Mallet was born in Dublin, Ireland, in 1832, the eldest son of Robert Mallet (1810-81), a civil engineer and seismologist who was well known for bridge design and for his work cataloging world earthquakes.(1) The young John grew to love science as a schoolboy, partly from extensive reading in his father's library. He entered Trinity College Dublin in 1849, and in 1851 he traveled to Göttingen, where he studied with Friedrich Wöhler. He earned his PhD in 1852, with a thesis on the chemical composition of antiquities in the Museum of the Royal Irish Academy. He returned to Trinity to finish his Bachelor of Arts in experimental physics, with Gold Medal, in 1853.
That same year he traveled to the United States to assist with his father's earthquake research. He would spend the rest of his life in America, though he never took U.S. citizenship. He taught chemistry briefly at Amherst College in 1854. In 1855 he became professor of chemistry at the University of Alabama, where he began a lifelong association with the South. In 1857 he married Mary Elizabeth Ormond (1837-86), daughter of an Alabama Supreme Court justice. Their first child, John Ormond, was born in 1858, and their second, Robert William, was born as the Civil War was beginning in 1861. A daughter, Mary Constance Helen, followed in 1864.
Mallet enlisted as a private in the Confederate army in the fall of 1861, but was quickly recruited by officers who recognized his value to the South as a scientist. He was eventually appointed Superintendent of the Confederate Ordnance Laboratories, and made major contributions to the development of munitions and explosives for the rest of the war. Based in Macon GA, he supervised research on small arms and artillery ammunition production.
After the war, Mallet taught at Tulane University, then in 1868 was appointed professor of chemistry and later chair of chemistry at the University of Virginia. There he designed the first course on industrial chemistry offered in the U.S. In 1878 President Rutherford B. Hayes named him one of the commissioners to the International Exposition in Paris, but when someone pointed out that he was still a British subject, he was disqualified from the job. In 1882 he was elected president of the American Chemical Society, which he had helped to found just a few years earlier.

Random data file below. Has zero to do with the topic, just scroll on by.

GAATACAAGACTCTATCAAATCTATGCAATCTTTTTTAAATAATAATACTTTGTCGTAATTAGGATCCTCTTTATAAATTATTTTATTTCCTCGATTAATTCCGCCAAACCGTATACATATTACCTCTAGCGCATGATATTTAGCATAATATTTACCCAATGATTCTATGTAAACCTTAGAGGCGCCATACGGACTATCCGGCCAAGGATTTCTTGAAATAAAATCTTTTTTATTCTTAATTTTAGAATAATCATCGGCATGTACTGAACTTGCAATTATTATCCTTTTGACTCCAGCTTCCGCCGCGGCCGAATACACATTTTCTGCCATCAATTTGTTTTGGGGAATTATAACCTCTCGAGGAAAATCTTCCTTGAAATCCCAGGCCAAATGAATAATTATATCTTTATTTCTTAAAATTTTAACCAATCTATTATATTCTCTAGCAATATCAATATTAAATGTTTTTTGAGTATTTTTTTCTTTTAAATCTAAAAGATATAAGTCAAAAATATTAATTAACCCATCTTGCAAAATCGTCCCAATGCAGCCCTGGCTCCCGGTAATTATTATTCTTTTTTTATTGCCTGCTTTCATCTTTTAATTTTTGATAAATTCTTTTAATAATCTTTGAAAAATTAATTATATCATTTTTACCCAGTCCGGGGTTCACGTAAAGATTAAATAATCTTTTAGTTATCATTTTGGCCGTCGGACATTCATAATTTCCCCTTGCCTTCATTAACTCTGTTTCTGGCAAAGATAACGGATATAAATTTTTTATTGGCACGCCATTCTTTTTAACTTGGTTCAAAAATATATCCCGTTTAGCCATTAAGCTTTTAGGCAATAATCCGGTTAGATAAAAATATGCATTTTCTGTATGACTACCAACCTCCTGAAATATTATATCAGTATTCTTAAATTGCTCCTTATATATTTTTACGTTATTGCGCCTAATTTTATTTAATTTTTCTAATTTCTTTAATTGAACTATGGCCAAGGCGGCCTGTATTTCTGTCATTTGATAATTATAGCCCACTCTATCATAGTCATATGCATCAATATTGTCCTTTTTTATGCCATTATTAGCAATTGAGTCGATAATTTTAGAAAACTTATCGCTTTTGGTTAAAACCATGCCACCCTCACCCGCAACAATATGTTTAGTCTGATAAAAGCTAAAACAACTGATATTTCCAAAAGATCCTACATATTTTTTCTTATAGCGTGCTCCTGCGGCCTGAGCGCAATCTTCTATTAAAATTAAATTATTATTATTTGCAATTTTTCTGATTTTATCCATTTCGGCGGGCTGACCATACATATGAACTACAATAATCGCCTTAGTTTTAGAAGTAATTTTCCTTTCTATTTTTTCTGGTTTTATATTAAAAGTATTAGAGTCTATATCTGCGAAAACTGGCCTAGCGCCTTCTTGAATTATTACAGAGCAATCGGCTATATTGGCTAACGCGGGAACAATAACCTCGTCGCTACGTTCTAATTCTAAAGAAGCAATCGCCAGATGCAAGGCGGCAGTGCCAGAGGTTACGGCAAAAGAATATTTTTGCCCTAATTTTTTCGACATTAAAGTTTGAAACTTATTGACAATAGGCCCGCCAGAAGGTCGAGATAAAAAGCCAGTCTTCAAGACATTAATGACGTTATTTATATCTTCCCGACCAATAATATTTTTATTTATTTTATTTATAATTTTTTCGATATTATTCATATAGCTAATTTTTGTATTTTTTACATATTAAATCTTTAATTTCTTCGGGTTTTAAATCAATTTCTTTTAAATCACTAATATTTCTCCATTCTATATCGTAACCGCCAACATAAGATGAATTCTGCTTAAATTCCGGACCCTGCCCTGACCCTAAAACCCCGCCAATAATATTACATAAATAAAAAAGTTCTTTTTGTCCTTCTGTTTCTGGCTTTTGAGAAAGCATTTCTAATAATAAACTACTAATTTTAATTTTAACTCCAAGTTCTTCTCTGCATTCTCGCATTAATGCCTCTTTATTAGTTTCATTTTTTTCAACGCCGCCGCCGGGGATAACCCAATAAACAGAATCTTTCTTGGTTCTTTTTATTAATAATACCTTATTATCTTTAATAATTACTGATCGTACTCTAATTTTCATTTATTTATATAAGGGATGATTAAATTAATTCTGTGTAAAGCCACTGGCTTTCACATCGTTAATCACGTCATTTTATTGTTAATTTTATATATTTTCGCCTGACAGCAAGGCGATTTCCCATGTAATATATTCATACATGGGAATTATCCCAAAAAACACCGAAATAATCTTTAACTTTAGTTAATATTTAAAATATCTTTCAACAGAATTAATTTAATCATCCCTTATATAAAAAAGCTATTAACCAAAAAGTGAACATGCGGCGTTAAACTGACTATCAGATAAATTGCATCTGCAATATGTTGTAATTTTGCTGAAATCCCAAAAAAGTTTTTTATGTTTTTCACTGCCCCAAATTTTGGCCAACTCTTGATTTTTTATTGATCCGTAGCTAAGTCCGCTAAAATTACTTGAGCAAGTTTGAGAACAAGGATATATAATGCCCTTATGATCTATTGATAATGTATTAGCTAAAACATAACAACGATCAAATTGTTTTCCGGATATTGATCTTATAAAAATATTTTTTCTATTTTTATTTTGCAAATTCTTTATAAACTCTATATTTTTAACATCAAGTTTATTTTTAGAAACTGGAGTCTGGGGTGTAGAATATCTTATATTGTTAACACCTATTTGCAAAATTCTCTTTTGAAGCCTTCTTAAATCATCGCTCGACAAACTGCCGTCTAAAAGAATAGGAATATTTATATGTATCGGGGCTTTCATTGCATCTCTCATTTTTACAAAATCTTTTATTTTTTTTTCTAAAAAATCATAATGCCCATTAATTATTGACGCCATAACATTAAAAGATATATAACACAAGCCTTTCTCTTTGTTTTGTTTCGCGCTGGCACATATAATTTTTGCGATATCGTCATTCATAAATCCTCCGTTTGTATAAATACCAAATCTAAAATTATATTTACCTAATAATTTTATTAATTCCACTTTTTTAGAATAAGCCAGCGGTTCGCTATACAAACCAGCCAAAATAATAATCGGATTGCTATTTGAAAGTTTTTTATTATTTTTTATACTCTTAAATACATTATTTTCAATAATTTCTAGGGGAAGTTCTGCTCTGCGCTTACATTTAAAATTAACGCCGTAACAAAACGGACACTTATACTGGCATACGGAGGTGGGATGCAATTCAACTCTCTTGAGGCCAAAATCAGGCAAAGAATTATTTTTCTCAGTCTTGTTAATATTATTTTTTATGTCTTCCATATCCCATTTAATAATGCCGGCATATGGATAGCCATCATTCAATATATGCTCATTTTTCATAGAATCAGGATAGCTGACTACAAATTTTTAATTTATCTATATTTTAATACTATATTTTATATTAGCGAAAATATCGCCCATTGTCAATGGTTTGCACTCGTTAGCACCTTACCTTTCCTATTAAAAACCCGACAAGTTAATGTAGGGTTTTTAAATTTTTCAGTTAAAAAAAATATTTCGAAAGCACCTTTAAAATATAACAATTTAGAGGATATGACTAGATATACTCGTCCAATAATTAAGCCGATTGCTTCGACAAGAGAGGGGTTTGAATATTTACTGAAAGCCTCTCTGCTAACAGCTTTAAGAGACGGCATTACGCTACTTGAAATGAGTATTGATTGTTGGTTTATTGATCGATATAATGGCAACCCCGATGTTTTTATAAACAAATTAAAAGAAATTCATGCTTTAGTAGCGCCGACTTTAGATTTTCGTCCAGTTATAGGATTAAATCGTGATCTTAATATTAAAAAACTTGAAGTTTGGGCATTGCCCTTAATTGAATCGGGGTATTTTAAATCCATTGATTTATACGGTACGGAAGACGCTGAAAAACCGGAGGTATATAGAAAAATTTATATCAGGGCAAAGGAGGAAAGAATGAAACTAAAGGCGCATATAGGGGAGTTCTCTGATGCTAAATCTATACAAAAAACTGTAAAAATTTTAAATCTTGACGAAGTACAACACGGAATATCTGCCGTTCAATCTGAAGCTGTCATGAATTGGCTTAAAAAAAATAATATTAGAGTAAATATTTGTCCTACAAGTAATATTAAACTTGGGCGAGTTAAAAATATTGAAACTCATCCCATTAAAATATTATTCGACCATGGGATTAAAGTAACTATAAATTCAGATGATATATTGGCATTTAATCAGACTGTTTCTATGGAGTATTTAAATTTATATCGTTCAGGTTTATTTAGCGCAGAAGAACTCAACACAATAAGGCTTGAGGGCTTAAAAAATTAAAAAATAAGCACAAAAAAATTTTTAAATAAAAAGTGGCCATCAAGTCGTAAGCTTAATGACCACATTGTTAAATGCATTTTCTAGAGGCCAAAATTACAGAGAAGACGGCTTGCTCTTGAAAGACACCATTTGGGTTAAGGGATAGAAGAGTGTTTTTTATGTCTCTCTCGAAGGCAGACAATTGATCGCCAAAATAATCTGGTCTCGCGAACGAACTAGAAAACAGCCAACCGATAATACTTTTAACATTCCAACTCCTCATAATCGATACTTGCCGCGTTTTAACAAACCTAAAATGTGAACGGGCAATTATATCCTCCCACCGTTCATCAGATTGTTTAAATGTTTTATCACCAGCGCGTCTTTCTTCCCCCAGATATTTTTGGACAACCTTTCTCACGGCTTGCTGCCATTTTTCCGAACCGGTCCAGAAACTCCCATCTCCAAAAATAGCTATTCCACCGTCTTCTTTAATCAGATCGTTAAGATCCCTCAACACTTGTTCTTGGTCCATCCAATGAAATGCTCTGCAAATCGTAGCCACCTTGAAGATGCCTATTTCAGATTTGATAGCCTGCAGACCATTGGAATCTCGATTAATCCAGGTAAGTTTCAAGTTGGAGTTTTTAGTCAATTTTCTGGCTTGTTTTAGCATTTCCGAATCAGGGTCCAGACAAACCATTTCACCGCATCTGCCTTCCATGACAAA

He was lured to Texas by the challenge of building a new chemistry department literally from the ground up, and also partly out of concern for the declining health of his son John. It was believed that the warm, dry climate in central Texas would help the younger Mallet's tuberculosis. In November 1882 he was appointed Professor, with a temporary additional assignment as Chair of Physics, with a handsome salary of $4,000 per year -- despite the fact that UT as yet had no permanent building and would not begin classes until the following year. Mallet arrived in Austin at the end of August 1883, and was instrumental in setting up and equipping the new department and establishing its library.
One of the first students to matriculate at UT recalled Mallet some years later: